If your heart is set on getting a Tula and you’ve tried on both a standard and toddler size and still can’t decide which fits your toddler best, you’ll probably notice that these key concepts for optimal SSC fit can be achieved in the smaller of the two sizes, but not the larger of the two. This is often times due to the body panel width being too wide to allow for your child’s knees to bend and legs to dangle freely in the larger size SSC. When considering all of the key concepts of SSC fit discussed above, in most situations, the standard size Tula would provide the most comfortable fit for both you and your child during the “in between” period of your toddler’s growth. I’d guesstimate that this “in between” time will last a few months for most children, some more, some less.

        There are other magical answers to get you through this in between time too: 

        • If your standard Tula is fine in height but your child’s legs are dangling down to your knees, check out the Tula Free to Grow Extenders. They provide extra padding and support to the width of the body panel, allowing our long-legged toddlers a more comfortable seated position in the standard Tula. I used these on our standard Tula for my oldest son because even though his long legs fit in the toddler Tula, it was still several months until he was tall enough for his head to clear the body panel in the toddler Tula.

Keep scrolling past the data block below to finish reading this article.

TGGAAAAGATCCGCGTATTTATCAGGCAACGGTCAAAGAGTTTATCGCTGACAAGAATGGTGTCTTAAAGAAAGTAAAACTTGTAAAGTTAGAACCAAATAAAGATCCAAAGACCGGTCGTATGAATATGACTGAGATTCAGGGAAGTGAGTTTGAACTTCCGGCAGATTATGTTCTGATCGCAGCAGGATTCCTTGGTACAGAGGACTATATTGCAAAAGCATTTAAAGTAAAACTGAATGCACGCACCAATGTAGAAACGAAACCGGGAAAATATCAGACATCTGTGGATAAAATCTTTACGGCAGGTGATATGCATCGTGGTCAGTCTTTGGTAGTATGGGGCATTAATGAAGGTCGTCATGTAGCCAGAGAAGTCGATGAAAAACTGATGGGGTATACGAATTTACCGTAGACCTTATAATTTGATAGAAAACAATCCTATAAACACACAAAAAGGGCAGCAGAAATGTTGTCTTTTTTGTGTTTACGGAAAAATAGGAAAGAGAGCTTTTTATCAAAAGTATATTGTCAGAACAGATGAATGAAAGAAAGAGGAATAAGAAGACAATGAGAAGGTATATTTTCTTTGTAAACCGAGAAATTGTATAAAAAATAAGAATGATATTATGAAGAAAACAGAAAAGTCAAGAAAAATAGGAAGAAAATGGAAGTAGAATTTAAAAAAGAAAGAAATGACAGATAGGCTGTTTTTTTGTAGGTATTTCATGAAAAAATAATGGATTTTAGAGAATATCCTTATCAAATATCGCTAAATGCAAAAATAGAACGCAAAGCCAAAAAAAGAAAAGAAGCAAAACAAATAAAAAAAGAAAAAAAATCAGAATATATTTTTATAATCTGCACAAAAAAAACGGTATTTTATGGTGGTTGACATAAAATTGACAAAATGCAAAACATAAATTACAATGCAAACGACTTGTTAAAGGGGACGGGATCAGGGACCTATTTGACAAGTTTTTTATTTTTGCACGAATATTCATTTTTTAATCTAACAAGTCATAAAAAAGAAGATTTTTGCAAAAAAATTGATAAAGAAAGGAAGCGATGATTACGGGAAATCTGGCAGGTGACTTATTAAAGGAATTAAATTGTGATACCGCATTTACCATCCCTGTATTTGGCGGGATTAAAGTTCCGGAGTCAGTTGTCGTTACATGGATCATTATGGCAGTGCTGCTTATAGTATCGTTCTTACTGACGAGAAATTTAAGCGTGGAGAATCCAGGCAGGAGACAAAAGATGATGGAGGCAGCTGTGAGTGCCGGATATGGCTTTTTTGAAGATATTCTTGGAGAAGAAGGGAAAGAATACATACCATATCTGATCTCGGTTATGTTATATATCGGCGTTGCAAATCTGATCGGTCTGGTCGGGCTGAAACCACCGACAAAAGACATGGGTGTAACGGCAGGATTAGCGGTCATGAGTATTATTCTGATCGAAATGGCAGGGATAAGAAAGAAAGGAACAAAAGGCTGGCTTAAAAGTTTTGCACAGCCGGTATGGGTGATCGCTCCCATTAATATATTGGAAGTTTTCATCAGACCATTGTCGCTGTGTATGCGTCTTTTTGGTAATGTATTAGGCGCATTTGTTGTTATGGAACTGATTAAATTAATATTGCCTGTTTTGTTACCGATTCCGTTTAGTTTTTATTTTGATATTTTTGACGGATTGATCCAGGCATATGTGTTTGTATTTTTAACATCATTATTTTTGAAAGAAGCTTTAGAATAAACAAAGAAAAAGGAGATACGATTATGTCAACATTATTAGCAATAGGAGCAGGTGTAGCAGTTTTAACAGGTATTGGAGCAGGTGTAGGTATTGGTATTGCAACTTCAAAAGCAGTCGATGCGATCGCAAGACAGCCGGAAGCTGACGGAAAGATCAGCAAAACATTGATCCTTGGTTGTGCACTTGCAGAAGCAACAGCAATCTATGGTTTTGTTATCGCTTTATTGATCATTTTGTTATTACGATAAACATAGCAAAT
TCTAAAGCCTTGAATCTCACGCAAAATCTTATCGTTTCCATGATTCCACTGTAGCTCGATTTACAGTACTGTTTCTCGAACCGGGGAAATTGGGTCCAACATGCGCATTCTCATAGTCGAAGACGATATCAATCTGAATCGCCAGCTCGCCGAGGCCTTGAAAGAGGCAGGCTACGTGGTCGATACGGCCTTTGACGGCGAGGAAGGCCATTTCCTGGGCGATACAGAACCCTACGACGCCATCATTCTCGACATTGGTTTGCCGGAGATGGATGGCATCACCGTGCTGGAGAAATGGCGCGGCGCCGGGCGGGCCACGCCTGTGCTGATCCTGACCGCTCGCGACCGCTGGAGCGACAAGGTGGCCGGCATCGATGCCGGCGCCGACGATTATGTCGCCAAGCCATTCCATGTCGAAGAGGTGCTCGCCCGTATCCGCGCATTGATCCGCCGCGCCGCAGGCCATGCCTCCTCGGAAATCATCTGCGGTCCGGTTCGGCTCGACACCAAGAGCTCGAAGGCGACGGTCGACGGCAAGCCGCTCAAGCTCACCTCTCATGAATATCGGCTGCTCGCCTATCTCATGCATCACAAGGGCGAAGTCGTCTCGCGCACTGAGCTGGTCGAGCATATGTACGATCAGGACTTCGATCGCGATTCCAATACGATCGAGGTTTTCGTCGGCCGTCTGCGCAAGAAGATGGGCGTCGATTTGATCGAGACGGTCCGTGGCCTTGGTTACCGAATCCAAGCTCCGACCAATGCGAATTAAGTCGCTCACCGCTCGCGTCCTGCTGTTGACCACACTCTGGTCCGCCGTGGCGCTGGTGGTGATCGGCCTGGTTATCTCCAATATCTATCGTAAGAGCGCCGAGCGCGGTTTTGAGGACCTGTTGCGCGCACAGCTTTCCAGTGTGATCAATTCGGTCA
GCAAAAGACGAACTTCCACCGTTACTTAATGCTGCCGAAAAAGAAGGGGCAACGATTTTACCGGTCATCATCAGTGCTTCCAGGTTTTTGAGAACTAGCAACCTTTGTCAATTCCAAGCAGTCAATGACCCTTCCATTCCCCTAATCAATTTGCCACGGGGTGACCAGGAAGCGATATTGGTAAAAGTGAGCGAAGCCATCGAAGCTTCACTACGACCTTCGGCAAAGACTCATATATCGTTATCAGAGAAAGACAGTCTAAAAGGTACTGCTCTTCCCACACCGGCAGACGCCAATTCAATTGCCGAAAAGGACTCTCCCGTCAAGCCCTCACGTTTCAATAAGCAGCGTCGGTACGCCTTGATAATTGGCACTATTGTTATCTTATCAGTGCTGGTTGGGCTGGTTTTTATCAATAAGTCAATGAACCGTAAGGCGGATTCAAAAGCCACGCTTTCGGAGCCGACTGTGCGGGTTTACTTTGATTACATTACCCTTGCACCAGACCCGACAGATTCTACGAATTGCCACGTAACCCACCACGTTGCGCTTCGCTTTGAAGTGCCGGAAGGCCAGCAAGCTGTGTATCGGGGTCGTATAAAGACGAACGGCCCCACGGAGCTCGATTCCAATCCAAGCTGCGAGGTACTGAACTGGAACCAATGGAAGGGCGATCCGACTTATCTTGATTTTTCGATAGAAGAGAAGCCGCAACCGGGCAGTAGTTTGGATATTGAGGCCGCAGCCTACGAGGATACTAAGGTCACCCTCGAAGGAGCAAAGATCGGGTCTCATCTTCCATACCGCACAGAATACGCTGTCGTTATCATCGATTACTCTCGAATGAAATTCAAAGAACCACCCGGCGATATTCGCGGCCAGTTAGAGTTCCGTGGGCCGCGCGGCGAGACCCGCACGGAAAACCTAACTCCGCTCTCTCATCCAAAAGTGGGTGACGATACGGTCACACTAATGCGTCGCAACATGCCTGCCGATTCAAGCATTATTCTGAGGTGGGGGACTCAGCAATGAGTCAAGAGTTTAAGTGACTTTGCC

Tula Free to Grow Extenders 

        Tula Free to Grow Extenders
        • Check out your local babywearing group’s lending library! You might consider borrowing a smaller sized SSC for a month or two until your child fits into a toddler Tula. The added bonus is that you can try lots of different brands of SSCs and really see the differences in sizing between manufacturers. Double bonus is that you’ll get to meet lots of other fantastic babywearers and support babywearing education in your local community! #babywearingftw

          Tula Free to Grow Extenders

          Tula Free to Grow Extenders